Barnabas honored God with his giving. A couple named Ananias and Sapphira coveted the honor and blessing that Barnabas received and sold some land as well. Their story in Acts 5 does not have a happy ending. Conspiring to steal honor and blessing they lied about the sale total to the Holy Spirit and the apostles. That lie carried a price of immediate death.

The name Ananias means “Grace of God.” He took advantage that grace. And, with a meaning like “Woman of Beauty,” isn’t it sad that such a beautiful name as Sapphira is considered cursed by the world?

So the question is… How sweet is the fragrance of your name to God? Is its scent filled with the vision of provision that God has promised you, or does it stink of defeats, compromises, and lies to the Holy Spirit? Looking at myself, I’m not pleased. There are parts of my life that are flowing great, while other parts reveal weakness, failure, and deception. And still He loves me. Praise God for his grace!

As for the other ten spies, here are their names and meanings:

Shammah – Renowned, or heard of God

Shapat – Judge, to judge or avenge

Igal – Avenger

Palti – Deliverance from the Lord

Gaddiel – the fortune of God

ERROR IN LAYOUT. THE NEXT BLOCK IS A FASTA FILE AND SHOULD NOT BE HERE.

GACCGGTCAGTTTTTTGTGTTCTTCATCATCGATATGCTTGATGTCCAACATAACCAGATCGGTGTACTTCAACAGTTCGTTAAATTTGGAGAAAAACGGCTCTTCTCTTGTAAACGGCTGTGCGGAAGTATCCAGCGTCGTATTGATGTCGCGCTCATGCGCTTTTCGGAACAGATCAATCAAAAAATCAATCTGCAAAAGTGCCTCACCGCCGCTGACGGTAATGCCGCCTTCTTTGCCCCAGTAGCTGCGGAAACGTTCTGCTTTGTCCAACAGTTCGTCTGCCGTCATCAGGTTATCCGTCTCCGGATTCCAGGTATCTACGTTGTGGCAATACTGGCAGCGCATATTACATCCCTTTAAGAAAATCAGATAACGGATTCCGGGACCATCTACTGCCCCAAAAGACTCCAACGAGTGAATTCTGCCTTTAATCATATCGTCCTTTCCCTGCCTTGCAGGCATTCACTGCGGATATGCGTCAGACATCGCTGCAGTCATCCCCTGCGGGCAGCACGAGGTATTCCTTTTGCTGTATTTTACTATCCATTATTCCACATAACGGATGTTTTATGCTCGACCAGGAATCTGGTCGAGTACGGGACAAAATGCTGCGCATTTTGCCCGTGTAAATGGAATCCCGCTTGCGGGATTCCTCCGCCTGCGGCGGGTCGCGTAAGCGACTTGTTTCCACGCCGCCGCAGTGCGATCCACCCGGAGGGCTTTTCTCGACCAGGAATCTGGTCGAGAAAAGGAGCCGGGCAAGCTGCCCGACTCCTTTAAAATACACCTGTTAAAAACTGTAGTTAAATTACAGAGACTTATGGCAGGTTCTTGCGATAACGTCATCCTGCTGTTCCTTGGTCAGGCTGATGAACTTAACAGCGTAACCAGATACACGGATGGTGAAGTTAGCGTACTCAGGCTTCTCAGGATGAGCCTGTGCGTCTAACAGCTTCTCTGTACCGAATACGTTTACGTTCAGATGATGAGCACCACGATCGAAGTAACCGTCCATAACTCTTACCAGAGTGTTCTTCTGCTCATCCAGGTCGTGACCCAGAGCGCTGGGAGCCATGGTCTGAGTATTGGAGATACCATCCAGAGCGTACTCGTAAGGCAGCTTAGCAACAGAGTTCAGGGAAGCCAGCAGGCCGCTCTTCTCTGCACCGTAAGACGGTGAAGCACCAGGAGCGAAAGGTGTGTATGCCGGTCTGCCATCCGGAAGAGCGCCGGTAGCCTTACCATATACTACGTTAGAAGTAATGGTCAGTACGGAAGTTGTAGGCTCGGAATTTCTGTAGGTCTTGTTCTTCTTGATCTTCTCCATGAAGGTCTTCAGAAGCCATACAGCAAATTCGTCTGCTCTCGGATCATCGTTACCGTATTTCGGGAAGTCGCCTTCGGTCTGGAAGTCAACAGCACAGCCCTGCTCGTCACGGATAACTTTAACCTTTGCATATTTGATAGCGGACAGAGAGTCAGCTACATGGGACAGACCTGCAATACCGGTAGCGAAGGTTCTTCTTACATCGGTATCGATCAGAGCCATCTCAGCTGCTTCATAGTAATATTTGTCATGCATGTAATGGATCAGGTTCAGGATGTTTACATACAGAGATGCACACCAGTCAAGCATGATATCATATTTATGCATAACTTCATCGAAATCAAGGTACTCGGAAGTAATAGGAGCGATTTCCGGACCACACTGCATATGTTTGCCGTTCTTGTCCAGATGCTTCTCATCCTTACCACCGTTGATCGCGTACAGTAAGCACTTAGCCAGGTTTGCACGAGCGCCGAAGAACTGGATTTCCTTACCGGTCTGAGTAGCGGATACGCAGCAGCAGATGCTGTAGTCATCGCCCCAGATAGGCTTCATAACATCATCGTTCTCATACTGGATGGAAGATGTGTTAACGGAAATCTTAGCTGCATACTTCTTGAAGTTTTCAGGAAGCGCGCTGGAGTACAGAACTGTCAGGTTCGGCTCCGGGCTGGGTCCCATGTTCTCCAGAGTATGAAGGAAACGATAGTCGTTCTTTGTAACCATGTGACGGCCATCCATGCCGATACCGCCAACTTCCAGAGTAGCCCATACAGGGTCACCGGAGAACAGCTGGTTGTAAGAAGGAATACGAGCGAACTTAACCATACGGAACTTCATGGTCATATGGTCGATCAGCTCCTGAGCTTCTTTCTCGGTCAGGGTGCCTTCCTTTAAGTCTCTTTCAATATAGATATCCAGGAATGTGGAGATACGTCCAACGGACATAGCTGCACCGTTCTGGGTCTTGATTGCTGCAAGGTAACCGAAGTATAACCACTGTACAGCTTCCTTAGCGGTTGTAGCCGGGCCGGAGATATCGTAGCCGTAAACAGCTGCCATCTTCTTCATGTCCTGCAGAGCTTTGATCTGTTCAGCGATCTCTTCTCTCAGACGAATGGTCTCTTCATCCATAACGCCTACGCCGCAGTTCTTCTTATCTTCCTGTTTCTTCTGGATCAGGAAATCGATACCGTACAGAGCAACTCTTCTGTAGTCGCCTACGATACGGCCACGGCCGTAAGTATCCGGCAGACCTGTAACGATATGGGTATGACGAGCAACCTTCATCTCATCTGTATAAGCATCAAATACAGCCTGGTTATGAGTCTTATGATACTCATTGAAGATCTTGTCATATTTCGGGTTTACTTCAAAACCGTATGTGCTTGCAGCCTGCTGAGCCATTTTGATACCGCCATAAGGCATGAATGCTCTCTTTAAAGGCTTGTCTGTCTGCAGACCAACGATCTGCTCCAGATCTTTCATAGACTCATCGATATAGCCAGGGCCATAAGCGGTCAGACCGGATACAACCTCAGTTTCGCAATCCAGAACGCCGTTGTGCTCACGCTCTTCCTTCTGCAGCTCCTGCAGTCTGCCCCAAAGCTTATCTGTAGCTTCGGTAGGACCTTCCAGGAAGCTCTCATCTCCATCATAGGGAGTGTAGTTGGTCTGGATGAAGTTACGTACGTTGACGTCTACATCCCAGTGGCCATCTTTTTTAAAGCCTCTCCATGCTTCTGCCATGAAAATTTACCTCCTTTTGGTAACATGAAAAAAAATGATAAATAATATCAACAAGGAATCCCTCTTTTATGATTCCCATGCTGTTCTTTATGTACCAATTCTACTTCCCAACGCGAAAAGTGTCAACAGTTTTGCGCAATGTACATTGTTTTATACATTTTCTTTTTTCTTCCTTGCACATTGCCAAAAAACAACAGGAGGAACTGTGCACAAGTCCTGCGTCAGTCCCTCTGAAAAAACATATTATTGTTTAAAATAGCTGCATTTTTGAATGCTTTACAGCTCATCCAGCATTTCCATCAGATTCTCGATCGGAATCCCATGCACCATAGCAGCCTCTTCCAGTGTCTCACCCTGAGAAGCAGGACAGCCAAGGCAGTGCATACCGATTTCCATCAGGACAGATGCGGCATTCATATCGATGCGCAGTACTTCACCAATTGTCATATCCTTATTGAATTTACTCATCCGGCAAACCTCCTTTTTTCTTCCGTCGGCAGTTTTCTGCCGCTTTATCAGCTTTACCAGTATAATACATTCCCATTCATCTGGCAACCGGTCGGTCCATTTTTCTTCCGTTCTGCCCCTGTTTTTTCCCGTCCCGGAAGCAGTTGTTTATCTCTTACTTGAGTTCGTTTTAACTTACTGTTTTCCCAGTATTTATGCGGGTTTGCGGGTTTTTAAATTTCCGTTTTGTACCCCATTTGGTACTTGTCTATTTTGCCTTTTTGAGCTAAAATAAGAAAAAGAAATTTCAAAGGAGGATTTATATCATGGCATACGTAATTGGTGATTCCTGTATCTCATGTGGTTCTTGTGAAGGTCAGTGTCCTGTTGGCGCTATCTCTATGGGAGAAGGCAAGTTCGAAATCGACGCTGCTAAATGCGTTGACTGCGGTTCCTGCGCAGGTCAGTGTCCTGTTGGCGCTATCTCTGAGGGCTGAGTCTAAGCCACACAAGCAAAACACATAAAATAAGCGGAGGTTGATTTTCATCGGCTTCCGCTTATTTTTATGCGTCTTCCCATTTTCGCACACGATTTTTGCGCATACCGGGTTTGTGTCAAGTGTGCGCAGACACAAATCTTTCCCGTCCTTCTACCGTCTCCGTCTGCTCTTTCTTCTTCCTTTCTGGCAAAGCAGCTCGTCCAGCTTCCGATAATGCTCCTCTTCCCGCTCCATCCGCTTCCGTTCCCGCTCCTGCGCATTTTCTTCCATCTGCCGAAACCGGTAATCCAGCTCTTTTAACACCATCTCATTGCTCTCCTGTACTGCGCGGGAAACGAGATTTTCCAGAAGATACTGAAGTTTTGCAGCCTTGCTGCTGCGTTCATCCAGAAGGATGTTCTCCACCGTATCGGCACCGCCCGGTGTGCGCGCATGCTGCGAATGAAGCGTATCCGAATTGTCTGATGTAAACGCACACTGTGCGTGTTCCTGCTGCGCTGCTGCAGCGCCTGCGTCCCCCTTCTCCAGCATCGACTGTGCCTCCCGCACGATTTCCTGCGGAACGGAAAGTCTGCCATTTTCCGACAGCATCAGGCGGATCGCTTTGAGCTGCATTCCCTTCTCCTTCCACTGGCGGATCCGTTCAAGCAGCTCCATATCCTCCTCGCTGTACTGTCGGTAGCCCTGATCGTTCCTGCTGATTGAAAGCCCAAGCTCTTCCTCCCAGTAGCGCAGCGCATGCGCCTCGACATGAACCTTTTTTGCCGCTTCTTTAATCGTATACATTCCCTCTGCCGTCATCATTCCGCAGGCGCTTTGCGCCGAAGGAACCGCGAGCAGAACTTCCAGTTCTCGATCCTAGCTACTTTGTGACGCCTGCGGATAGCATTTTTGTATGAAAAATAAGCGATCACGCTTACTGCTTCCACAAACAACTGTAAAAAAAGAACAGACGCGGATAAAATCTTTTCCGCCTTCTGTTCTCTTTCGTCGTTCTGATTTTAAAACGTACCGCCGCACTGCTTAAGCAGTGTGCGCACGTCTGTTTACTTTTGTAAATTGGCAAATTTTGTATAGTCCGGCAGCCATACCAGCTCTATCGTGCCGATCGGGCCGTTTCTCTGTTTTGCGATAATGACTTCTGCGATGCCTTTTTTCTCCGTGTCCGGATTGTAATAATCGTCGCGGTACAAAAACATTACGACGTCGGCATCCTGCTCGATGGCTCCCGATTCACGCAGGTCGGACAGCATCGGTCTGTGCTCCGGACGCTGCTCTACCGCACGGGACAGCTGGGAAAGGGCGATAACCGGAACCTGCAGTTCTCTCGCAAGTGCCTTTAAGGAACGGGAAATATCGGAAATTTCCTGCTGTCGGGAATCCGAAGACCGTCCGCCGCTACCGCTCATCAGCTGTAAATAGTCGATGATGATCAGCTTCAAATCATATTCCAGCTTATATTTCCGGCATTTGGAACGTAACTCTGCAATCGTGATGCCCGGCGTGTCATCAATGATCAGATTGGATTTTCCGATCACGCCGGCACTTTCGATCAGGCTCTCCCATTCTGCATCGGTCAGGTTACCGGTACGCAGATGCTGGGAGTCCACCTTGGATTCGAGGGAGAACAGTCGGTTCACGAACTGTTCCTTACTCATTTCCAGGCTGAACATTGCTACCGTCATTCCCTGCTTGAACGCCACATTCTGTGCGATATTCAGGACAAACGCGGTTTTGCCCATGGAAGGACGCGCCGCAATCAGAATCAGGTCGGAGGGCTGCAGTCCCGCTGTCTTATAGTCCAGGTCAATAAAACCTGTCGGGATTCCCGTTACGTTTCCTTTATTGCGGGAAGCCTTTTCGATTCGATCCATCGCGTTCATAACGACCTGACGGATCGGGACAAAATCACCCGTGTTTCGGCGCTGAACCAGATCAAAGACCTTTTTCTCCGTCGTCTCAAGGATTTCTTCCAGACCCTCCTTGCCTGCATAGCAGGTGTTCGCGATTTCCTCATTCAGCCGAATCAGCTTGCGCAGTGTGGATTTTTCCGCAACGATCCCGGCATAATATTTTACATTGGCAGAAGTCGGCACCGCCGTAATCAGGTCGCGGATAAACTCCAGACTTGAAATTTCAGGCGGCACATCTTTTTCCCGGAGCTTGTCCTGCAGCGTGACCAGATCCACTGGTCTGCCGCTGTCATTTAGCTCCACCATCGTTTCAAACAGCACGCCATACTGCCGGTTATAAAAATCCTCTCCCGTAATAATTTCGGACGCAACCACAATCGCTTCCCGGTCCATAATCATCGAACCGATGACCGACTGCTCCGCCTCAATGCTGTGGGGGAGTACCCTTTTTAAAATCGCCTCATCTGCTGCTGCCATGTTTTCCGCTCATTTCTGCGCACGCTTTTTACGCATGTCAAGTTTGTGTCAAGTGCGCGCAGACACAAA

Gaddi – Fortunate

Ammiel – People of God

Sethur – Hidden

Nahbi – also means Hidden

Geuel – Majesty of God

What if each of these men had returned an honest and accurate report instead of doubt?

Would their names be honored like Joshua and Caleb?

What if?

Father God, whose name is the Name Above All Names, I praise you! Thank you for my name. Guide me in fulfilling the destiny to which it is linked. As a child grafted into the vine, I will strive to honor my Father’s name through my actions. I ask for wisdom and draw from your love and strength to release that potential which you have given me. Glorified is your Name! Amen!

Am I a Godly Influence?

May 31, 2020 by  
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By Nina Medrano –

I woke up one morning thinking about my younger brother, Daniel.  I asked the Holy Spirit, “What about Daniel?  What is going on with him?”

The Holy Spirit’s response was, “Ask Daniel, ‘Are you sharing the gospel of Christ at home?’”

Good question, Holy Spirit.

It’s too early to call Daniel so I sent him a text.

I was mulling over the Holy Spirit’s question, “Are you sharing the gospel of Christ at home?”

If I answer, “Yes,” then the gospel that I share outside of my home should be the same gospel.  If not, then I dishonor God.

If I say, “I’m sharing the gospel with friends but deny sharing it with family,” then what gospel am I presenting?

In Romans 2:23-2 (NIV) Paul writes, “You who brag about the law, do you dishonor God by breaking the law?  As it is written: “God’s name is blasphemed among the Gentiles because of you.”

Paul says in Romans 2:28 that “a man is not a Jew if he is only one outwardly…No, a man is a Jew if he is one inwardly; and circumcision is circumcision of the heart, by the Spirit…”

I will paraphrase this verse to say that “a man is not a follower of Christ if he is only one publicly…No, a man is a follower of Christ if he is one inwardly and of true circumcision.”

So I asked myself, “Are you sharing the gospel of Christ at home?” It is a question that is loaded with Holy Spirit conviction.